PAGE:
The modern home is designed to express appreciation for natural beauty, reflecting the warm and energetic nature of the clients. Approaching the modern home, the pre-existing, federation-style structure remains as the primary façade whilst the new, minimalist architecture can be seen beyond. Internally, the master suite occupies a heritage element of the home, positioned at the front of the build and benefitting from broad bay windows. Further in, the open-plan lounge and kitchen lead to the landscaped garden. The material palette of Harbourview House makes for a texturally-dense experience that maintains a sense of refinement, aligning with the vision of a modern home. Hand-glazed tiles, honed marble and brass features are purposefully chosen for their aesthetically pleasing and organic natures. In the kitchen, a robust and non-porous surface on the rear bench is complemented by an elegant marble splashback and island. Working within a monochromatic colour palette, Penman Brown Interior Design crafts a modern home that enriches the senses through texture. Interacting with the work of Collins Pennington Architects and landscape by Jamie Durie, the design of Harbourview House embraces the difference between the old home and the new.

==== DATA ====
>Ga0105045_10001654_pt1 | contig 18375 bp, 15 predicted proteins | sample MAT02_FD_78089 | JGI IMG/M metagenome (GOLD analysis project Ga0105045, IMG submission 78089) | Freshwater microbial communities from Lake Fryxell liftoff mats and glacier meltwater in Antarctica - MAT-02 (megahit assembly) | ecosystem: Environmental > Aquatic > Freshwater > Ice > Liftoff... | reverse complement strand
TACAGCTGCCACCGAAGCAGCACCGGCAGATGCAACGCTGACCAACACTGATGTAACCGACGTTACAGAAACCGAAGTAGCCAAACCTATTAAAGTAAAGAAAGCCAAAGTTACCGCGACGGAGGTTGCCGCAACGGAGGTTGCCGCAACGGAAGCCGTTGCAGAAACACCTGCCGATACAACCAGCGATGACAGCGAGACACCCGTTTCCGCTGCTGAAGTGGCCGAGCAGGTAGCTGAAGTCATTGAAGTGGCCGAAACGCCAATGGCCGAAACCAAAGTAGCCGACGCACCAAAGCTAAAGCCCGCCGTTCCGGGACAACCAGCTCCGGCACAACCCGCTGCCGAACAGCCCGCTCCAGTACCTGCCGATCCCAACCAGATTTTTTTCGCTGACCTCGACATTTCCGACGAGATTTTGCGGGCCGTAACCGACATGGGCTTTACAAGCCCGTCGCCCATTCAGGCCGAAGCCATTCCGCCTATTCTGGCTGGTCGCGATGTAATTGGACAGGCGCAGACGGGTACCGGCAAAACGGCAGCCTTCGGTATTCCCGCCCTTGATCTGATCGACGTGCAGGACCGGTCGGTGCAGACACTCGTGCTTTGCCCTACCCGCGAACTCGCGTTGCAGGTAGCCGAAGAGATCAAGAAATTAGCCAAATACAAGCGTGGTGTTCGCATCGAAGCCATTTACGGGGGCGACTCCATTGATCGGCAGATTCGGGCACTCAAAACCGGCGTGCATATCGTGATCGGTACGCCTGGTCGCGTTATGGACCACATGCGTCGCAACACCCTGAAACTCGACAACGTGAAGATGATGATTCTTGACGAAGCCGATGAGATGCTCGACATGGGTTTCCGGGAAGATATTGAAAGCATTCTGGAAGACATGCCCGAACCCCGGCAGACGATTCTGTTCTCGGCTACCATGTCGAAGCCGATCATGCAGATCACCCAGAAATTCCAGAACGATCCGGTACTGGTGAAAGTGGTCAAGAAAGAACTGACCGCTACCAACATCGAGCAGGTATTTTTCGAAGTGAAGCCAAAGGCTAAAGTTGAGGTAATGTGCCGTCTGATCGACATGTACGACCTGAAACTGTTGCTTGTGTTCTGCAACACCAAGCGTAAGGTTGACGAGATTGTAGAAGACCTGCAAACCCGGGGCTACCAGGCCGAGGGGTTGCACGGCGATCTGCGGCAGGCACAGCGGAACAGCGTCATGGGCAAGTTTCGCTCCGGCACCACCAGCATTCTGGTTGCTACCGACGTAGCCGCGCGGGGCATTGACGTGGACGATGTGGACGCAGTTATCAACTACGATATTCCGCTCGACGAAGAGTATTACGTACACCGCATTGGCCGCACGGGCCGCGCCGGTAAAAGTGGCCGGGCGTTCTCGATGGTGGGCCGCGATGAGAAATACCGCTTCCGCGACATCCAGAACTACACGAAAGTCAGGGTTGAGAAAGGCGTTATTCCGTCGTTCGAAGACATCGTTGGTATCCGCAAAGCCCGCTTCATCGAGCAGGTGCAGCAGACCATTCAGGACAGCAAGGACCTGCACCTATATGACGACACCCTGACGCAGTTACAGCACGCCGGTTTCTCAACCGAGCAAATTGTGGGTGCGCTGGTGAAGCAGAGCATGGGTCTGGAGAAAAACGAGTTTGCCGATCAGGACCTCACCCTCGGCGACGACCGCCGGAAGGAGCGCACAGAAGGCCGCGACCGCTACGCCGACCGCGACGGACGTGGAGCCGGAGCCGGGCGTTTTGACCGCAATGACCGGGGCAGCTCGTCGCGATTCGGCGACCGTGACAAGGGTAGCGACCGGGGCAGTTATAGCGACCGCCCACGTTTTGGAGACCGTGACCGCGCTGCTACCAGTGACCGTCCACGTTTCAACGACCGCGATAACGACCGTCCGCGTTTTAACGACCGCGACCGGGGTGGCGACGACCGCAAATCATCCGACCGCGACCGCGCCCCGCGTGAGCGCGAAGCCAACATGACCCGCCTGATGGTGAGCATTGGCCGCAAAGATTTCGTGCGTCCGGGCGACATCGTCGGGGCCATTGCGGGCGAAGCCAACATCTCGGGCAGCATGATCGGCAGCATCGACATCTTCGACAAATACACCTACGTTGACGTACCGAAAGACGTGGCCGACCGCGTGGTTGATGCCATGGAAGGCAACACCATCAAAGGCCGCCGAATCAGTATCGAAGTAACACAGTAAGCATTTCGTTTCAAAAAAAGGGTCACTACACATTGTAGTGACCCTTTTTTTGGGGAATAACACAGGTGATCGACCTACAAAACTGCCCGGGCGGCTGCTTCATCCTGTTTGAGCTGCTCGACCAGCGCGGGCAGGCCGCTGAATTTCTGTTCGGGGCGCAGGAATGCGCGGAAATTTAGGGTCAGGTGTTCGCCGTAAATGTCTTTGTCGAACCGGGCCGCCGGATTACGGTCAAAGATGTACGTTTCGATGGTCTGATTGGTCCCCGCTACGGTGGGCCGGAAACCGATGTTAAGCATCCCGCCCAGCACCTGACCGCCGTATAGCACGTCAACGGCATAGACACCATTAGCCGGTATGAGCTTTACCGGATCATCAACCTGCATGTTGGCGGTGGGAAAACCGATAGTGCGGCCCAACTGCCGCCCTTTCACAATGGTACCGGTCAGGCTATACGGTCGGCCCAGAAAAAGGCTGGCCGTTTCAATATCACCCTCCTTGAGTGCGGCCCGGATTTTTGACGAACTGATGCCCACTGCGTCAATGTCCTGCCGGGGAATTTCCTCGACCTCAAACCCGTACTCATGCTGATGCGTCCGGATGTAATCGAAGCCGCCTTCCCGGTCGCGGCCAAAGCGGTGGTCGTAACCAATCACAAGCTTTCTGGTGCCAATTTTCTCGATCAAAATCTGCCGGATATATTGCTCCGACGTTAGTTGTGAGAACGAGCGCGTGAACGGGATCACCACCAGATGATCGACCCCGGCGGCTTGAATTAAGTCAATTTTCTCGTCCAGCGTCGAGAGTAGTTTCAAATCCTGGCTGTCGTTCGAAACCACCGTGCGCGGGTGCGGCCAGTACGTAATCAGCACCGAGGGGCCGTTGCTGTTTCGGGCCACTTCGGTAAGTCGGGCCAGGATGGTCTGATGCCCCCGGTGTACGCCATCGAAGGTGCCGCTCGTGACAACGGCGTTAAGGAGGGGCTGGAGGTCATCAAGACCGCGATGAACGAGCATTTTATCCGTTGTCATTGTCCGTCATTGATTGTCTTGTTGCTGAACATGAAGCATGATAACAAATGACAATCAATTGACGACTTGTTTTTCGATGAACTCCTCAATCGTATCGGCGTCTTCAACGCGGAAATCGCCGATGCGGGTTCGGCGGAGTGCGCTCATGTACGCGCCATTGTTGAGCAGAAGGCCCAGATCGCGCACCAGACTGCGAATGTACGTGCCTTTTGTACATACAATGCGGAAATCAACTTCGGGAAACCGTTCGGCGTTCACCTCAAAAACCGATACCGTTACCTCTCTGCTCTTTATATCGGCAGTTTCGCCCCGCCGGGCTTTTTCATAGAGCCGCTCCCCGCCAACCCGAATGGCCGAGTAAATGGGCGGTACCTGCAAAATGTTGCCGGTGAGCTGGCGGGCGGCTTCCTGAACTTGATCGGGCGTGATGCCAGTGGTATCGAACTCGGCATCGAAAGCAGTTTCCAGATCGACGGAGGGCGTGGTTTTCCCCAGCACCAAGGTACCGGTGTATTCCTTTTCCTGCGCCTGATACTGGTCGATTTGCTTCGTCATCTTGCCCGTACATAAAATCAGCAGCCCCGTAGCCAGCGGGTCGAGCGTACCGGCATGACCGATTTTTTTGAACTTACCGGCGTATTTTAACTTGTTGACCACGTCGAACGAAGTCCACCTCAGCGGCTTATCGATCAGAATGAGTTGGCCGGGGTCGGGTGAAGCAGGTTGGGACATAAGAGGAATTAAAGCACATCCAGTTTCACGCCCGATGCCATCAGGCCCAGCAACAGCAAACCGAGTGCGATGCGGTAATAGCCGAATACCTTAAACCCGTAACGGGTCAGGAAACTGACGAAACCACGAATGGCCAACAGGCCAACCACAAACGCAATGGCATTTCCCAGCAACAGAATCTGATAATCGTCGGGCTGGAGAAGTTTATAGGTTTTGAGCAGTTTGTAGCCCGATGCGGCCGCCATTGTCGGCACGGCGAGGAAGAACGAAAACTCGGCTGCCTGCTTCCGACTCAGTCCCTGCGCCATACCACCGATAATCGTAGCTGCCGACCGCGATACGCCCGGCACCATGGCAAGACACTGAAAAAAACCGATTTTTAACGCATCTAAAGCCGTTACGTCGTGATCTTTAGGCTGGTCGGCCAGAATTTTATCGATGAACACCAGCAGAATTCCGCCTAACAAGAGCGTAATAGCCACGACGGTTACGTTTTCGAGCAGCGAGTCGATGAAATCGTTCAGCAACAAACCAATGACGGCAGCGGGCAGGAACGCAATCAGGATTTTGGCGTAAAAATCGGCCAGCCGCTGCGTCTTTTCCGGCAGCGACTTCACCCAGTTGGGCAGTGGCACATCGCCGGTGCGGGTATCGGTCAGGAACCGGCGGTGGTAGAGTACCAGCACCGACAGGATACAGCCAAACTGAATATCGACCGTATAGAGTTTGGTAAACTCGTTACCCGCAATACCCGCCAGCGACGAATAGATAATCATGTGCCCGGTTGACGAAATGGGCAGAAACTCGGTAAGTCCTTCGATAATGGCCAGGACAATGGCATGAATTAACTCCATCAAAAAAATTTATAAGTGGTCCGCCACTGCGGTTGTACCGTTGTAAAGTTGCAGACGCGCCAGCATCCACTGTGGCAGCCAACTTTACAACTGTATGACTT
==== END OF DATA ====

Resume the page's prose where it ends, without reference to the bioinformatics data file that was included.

An architect’s own home, Menzies Pop is a celebration of architectural craft. Introducing a refined material palette to the pre-existing building, Common Architecture maximises the potential of the New Zealand property. Located in Sumner, a suburb settled on the outskirts of Christchurch, Menzies Pop is a distinctive concrete construction.